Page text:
[Frontiers in Bioscience 4862-4872, May 1, 2008]
The role of chemokines during herpes simplex virus-1 infection
Todd R. Wuest1, Daniel J. J. Carr1,2
1Department of Microbiology, Immunology, and 2 Department of Ophthalmology, University of Oklahoma Health Sciences Center, Oklahoma City, OK
TABLE OF CONTENTS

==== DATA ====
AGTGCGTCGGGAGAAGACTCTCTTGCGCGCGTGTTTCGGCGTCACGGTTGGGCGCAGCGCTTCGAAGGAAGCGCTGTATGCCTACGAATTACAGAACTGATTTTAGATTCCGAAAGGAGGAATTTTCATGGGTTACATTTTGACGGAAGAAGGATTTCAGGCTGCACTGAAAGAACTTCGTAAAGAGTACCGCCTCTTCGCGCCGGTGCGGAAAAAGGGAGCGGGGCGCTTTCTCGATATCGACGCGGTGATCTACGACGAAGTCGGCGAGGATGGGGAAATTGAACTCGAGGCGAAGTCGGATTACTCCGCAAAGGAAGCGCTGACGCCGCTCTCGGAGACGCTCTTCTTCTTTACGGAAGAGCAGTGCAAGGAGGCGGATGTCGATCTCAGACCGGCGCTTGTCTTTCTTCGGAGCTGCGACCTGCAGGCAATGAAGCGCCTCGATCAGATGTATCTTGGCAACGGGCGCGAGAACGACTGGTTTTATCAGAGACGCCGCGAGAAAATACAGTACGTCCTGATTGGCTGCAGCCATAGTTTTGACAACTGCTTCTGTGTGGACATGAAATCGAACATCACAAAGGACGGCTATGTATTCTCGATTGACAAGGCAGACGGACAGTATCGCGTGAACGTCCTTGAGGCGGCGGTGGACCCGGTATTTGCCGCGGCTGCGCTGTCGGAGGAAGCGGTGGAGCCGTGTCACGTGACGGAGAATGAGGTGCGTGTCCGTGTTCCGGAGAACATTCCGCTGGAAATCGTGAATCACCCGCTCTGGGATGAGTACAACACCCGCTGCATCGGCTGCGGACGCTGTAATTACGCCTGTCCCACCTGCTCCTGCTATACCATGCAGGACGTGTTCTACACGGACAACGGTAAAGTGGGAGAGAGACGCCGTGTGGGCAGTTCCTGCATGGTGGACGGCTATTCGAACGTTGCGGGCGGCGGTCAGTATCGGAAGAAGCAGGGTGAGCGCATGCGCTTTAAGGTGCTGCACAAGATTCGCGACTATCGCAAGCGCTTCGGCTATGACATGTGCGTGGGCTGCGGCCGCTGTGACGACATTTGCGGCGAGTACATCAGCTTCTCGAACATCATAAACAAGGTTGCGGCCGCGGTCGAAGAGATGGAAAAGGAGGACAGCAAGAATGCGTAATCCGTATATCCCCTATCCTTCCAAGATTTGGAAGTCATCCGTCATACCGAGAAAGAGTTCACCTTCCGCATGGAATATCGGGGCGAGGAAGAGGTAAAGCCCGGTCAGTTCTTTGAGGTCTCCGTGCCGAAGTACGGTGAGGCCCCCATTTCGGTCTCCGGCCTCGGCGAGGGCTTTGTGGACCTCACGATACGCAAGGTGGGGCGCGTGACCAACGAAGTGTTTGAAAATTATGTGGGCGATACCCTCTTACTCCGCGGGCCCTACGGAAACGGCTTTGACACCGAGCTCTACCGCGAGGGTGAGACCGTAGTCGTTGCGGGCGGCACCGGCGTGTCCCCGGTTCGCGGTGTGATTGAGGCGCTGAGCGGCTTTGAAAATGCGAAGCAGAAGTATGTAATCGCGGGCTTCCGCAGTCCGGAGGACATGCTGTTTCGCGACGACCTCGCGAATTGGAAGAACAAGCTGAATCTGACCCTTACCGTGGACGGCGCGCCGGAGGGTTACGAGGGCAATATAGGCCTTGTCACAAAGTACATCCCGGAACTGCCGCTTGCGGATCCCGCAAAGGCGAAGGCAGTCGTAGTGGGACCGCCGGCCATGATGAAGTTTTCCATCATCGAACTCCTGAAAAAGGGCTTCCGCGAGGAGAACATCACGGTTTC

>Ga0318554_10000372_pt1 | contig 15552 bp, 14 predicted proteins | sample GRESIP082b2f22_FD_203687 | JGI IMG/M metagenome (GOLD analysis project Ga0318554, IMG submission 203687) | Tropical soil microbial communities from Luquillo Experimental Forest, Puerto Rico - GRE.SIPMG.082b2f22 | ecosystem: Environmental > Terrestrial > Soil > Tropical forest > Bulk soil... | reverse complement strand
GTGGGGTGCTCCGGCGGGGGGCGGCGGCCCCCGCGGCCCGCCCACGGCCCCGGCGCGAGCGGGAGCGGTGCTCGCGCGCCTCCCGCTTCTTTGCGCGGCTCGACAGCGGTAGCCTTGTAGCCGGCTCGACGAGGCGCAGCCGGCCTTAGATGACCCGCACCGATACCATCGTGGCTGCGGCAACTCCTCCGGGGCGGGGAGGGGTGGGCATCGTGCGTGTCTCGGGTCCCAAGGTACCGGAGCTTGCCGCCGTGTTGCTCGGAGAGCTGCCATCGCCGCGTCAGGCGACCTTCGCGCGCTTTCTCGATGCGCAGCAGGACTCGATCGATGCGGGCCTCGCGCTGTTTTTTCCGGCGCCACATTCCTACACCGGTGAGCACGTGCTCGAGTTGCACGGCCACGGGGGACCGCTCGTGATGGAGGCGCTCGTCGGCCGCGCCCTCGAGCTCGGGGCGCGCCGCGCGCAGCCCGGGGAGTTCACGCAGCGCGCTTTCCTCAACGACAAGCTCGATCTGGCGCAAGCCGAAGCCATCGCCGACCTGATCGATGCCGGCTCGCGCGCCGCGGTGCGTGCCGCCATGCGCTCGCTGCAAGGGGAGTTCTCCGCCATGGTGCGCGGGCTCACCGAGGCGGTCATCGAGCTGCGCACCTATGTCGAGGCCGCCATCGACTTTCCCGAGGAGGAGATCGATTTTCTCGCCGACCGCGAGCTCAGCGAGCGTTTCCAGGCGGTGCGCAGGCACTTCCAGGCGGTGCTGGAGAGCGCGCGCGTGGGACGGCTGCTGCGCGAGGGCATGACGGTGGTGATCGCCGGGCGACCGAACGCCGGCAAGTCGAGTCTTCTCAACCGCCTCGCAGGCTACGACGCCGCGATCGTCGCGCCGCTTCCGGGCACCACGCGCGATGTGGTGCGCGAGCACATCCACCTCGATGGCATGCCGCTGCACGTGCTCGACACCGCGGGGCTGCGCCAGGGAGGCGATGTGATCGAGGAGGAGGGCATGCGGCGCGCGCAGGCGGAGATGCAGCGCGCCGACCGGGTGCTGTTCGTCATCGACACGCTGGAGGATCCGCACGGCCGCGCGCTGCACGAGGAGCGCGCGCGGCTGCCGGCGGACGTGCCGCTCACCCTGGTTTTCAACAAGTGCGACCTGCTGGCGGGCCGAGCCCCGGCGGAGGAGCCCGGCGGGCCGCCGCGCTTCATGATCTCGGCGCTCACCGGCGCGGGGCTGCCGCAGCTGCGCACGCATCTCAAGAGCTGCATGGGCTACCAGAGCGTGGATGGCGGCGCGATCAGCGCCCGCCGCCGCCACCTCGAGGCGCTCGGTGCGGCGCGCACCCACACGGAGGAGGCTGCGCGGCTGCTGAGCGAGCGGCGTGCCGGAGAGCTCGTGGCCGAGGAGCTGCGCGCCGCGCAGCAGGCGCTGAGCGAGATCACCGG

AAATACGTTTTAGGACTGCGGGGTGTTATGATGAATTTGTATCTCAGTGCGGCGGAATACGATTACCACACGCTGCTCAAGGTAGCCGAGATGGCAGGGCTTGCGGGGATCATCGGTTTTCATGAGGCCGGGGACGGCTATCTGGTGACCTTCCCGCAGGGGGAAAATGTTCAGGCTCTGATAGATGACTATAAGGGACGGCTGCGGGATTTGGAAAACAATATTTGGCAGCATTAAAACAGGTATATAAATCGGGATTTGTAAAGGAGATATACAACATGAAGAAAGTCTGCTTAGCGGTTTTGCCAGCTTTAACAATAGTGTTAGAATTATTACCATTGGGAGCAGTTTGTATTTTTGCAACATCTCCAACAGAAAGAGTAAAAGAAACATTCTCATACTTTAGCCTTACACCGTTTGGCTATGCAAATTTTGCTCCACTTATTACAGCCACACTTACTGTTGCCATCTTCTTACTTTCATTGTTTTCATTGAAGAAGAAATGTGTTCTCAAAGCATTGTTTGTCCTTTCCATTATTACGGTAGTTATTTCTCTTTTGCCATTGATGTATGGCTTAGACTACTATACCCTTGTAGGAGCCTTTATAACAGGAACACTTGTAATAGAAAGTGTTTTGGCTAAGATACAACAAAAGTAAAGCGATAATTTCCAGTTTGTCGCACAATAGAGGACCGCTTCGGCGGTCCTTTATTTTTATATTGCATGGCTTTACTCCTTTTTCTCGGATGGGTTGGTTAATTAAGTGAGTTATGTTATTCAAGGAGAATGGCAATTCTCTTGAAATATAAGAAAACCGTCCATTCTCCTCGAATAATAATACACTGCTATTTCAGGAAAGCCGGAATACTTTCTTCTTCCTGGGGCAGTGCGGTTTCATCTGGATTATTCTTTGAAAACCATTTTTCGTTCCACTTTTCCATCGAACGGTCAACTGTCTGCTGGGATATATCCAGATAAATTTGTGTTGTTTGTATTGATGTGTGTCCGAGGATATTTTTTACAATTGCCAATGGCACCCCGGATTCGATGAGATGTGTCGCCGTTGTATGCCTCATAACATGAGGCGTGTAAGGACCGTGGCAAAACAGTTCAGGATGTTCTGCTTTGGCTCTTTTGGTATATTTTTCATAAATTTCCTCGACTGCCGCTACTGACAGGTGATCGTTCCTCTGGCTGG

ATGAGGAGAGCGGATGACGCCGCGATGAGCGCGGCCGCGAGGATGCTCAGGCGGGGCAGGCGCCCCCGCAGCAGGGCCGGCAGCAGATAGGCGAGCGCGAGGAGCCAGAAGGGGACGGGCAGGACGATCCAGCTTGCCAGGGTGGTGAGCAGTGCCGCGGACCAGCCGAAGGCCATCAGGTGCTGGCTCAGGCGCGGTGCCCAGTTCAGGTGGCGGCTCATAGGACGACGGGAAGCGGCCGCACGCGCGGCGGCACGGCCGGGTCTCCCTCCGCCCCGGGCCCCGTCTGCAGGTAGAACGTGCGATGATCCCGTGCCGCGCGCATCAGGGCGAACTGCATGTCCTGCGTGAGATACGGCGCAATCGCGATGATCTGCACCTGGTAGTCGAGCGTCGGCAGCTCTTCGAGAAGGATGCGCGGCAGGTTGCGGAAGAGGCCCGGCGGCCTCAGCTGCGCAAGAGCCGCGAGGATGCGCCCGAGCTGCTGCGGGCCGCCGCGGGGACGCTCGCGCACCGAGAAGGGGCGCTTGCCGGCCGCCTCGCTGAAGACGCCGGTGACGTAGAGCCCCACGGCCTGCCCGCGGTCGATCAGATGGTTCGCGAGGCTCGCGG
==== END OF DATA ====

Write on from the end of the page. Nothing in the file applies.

Herpes simplex virus-type 1 is among the most prevalent and successful humans pathogens. Although infection is largely uncomplicated in the immunocompetent human host, HSV-1 infection can cause blinding corneal disease, and individuals with defects in innate or adaptive immunity are susceptible to herpes simplex encephalitis. Chemokines regulate leukocyte trafficking to inflamed tissues and play a crucial role in orchestrating the immune response to HSV-1 infection. In this review we will focus on the pathways that induce chemokine expression during HSV-1 infection and the implications of chemokine signaling on control of viral replication.